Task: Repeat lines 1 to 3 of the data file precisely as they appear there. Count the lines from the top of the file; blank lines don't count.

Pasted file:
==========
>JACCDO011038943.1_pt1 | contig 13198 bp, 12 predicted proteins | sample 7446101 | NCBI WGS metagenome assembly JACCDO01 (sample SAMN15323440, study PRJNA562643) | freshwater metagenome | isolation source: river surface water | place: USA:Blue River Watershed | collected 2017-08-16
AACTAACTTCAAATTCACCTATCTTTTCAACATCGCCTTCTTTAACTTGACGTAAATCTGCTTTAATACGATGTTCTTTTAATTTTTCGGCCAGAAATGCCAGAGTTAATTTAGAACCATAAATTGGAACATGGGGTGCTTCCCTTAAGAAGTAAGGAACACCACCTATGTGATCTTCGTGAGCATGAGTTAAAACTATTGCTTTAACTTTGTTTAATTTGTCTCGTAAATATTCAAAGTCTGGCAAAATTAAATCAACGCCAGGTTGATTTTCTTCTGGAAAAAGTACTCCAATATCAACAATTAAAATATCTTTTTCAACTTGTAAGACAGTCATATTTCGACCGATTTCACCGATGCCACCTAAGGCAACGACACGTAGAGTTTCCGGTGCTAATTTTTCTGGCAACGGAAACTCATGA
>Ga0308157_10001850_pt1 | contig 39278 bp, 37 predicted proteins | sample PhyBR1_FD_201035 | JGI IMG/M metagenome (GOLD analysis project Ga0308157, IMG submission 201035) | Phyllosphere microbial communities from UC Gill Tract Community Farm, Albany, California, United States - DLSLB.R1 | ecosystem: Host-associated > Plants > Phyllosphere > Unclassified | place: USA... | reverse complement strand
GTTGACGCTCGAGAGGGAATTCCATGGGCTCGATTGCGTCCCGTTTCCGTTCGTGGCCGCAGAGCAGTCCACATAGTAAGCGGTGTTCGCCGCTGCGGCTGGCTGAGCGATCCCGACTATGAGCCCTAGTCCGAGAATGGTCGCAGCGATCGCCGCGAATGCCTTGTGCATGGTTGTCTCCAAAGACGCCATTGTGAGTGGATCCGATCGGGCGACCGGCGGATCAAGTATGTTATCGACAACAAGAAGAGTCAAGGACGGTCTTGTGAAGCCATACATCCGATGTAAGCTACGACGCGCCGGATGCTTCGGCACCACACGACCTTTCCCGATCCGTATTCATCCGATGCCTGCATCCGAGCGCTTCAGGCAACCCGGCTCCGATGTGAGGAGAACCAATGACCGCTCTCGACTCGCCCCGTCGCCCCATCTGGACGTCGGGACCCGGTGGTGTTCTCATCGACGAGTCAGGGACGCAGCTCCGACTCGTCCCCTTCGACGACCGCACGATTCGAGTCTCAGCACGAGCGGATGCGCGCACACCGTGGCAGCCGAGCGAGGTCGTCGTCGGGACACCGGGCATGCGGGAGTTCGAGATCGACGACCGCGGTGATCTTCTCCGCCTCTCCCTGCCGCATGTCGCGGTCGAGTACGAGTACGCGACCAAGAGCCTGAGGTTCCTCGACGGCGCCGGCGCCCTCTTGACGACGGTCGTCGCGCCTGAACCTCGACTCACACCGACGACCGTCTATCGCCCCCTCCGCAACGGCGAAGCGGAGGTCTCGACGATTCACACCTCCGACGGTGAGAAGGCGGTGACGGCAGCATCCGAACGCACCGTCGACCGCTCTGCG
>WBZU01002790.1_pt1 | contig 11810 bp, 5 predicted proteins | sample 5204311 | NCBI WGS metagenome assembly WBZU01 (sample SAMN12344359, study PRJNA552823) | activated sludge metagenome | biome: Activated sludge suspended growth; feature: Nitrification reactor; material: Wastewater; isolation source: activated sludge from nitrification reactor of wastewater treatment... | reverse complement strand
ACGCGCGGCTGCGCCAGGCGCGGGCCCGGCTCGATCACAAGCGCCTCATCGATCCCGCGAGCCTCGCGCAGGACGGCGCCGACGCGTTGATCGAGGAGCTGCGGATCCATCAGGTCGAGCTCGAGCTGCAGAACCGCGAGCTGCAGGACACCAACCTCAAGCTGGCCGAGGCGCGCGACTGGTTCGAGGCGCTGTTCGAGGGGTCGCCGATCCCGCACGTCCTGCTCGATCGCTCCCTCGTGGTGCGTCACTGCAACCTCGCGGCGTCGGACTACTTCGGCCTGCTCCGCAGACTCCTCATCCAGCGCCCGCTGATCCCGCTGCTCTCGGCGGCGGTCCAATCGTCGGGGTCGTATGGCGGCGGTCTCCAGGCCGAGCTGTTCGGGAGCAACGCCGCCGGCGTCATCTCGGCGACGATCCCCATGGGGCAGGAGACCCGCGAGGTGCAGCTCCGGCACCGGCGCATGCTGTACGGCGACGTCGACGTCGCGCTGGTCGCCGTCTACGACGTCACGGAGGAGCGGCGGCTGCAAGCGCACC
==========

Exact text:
>JACCDO011038943.1_pt1 | contig 13198 bp, 12 predicted proteins | sample 7446101 | NCBI WGS metagenome assembly JACCDO01 (sample SAMN15323440, study PRJNA562643) | freshwater metagenome | isolation source: river surface water | place: USA:Blue River Watershed | collected 2017-08-16
AACTAACTTCAAATTCACCTATCTTTTCAACATCGCCTTCTTTAACTTGACGTAAATCTGCTTTAATACGATGTTCTTTTAATTTTTCGGCCAGAAATGCCAGAGTTAATTTAGAACCATAAATTGGAACATGGGGTGCTTCCCTTAAGAAGTAAGGAACACCACCTATGTGATCTTCGTGAGCATGAGTTAAAACTATTGCTTTAACTTTGTTTAATTTGTCTCGTAAATATTCAAAGTCTGGCAAAATTAAATCAACGCCAGGTTGATTTTCTTCTGGAAAAAGTACTCCAATATCAACAATTAAAATATCTTTTTCAACTTGTAAGACAGTCATATTTCGACCGATTTCACCGATGCCACCTAAGGCAACGACACGTAGAGTTTCCGGTGCTAATTTTTCTGGCAACGGAAACTCATGA
>Ga0308157_10001850_pt1 | contig 39278 bp, 37 predicted proteins | sample PhyBR1_FD_201035 | JGI IMG/M metagenome (GOLD analysis project Ga0308157, IMG submission 201035) | Phyllosphere microbial communities from UC Gill Tract Community Farm, Albany, California, United States - DLSLB.R1 | ecosystem: Host-associated > Plants > Phyllosphere > Unclassified | place: USA... | reverse complement strand